European Commissioner for the Security Union, Julian King underlines the role of the EU and national governments in keeping citizens safe
As you approach Arsenal’s Emirates stadium in North London, you are greeted with a giant, ornate, black cannon. Not, as you might think, to intimidate visiting Spurs fans; nor – or at least not only – to represent the club’s logo. Their purpose is less evident but even more important: to protect 60,000- strong crowds from ramming attacks, acts of terrorism carried out by moving vehicles. This is just one example of using urban planning to make our public spaces safer, without making them less free or open. Security policy is most effective when you don’t notice it.
Such foresight is welcome. In their propaganda and their actions, terrorists have in recent years shifted their focus towards open spaces like pedestrian precincts, tourist and transport hubs, shopping malls, and sports and music venues. The means used by terrorists are also evolving: from traditional weapons such as bombs and guns to lower-tech solutions, such as vans and knives; as we have seen in recent incidents like London Bridge, Westminster, Nice, Berlin and Barcelona.
National governments have the ultimate responsibility to ensure their citizens are safe, but there is an increasing recognition of the EU’s role. The security of one of us affects the security of us all: tools and techniques are crossing borders, and we must continue to evolve to meet a changing threat.
In October, the EU set out an anti-terrorism package, which includes the highest levels ever provided from the EU budget for internal security and policing. We have just published a €18.5 million call for proposals for projects to protect public spaces against terror attacks; next year, a further €100 million will support cities investing in security, under the EU’s regional development fund. This funding will be accompanied by guidance to ensure that innovative and discreet barriers can secure our cities, without changing their open character.
Of course, the risk of higher-tech attacks has not gone away, even if it is not high – so we have proposed an action plan to ensure we are prepared against any chemical, biological, radiological or nuclear attack.
The EU is also taking steps to cut the space in which terrorists can act. Member States are sharing information more so that people of interest can be picked up even if picked up in other European countries: last year, 13,100 UK-issued alerts received hits on the EU’s Schengen Information System.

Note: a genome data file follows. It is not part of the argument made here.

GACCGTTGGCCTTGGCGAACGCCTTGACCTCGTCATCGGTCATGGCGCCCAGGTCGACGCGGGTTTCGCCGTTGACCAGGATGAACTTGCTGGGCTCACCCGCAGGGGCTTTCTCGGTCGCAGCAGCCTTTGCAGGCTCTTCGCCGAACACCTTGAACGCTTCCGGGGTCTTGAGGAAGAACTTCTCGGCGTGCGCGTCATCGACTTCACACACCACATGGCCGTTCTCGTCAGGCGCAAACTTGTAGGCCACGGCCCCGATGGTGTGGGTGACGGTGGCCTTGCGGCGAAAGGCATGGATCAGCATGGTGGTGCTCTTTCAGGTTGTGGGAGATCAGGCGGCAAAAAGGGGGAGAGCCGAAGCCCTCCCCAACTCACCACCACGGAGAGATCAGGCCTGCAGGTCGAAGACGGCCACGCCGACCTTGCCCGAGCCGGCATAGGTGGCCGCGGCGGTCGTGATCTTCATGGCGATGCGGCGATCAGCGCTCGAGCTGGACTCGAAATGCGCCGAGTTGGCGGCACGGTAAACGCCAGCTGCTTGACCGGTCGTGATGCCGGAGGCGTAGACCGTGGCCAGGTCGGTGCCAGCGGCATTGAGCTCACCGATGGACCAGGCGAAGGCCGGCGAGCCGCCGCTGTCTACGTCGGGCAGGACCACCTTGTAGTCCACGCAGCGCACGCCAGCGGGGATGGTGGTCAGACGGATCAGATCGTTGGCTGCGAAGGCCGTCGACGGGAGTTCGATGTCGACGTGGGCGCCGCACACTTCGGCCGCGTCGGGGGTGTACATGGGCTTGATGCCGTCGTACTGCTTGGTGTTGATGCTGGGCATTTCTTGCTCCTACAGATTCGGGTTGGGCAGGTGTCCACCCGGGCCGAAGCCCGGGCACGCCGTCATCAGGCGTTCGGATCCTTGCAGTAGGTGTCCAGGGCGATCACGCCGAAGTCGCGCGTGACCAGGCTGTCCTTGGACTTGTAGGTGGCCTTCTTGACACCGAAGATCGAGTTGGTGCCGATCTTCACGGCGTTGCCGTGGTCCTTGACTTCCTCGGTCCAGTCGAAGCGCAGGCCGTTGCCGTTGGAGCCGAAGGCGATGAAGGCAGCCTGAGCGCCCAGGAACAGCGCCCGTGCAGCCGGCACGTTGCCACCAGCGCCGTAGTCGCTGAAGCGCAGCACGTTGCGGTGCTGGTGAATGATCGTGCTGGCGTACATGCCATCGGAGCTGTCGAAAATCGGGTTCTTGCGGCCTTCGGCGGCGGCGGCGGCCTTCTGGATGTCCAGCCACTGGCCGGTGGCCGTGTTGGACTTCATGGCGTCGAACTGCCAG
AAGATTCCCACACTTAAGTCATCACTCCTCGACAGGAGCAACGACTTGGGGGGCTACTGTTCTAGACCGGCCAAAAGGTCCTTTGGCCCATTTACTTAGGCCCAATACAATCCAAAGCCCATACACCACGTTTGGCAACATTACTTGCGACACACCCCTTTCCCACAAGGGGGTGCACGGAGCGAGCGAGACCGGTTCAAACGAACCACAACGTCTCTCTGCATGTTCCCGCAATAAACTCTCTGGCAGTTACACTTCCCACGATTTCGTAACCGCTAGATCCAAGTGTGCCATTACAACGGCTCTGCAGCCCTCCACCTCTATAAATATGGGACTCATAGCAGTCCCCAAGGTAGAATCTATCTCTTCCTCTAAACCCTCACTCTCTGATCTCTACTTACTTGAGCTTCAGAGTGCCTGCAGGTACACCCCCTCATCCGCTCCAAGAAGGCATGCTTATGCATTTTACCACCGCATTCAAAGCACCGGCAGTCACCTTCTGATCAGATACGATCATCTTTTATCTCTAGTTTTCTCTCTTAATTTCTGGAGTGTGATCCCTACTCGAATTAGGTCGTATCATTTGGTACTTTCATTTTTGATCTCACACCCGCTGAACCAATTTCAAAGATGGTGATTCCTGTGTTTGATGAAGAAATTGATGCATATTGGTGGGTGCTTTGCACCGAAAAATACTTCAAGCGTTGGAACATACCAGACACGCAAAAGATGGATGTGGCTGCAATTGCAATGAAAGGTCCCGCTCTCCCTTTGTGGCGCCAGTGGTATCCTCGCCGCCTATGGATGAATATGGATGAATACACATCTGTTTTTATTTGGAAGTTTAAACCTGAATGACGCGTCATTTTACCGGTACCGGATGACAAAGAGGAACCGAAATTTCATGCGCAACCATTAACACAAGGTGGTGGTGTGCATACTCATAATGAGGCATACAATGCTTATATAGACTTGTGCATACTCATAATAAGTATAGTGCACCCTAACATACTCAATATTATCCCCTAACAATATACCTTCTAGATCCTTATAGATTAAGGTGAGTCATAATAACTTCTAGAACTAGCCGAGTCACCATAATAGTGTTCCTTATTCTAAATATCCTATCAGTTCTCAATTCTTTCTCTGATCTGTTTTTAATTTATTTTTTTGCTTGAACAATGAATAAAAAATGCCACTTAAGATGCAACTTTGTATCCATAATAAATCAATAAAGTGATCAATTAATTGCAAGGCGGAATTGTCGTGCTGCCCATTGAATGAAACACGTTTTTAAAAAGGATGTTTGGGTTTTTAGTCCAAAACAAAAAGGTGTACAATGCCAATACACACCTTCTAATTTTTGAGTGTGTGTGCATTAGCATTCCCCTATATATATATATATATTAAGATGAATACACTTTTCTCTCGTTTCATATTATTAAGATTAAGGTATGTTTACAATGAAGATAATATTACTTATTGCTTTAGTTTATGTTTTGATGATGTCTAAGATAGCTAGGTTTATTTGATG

We have already criminalised many acts connected with terrorism: terrorist-related training or travel to Iraq and Syria, and access to arms and explosives. In October, we set out how we want to further restrict access to the ingredients of home-made explosives used in recent attacks: applying the existing laws in full, while also reviewing whether those laws need to change.
We are also looking to cut off the financing that terrorist need for attacks. The European Commission is leading the way through initiatives to strengthen co-operation between financial intelligence units and other national authorities. The EU also runs a €20 million regional programme on the fight against organised crime in the Western Balkans and a €16 million action on anti-money laundering and counter-terrorist financing in South East Asia.
We support the use of strong encryption of digital information. But sometimes it poses a challenge to law enforcement during criminal investigations. The European Commission is supporting stronger capabilities at European level which can be used by all national authorities.
And meanwhile, we need to tackle the root cause of terrorism – radicalisation towards poisonous ideologies.
Through organisations like the Radicalisation Awareness Network (RAN), we work to identify the underlying drivers for extremism and provide guidance for frontline practitioners, such as teachers, social services and prison officers. As much terrorist propaganda is found online, we are also working with the big internet companies who can ensure it is taken down instantly and does not reappear. We will take legislative action in this area if necessary.
Terrorism’s real, and insidious, purpose is to create fear and turn us against each other. Those who perpetrate it want us to abandon the fundamental values that we cherish as Europeans: of openness, freedom and tolerance. We will not let them.
European Commissioner for the Security Union
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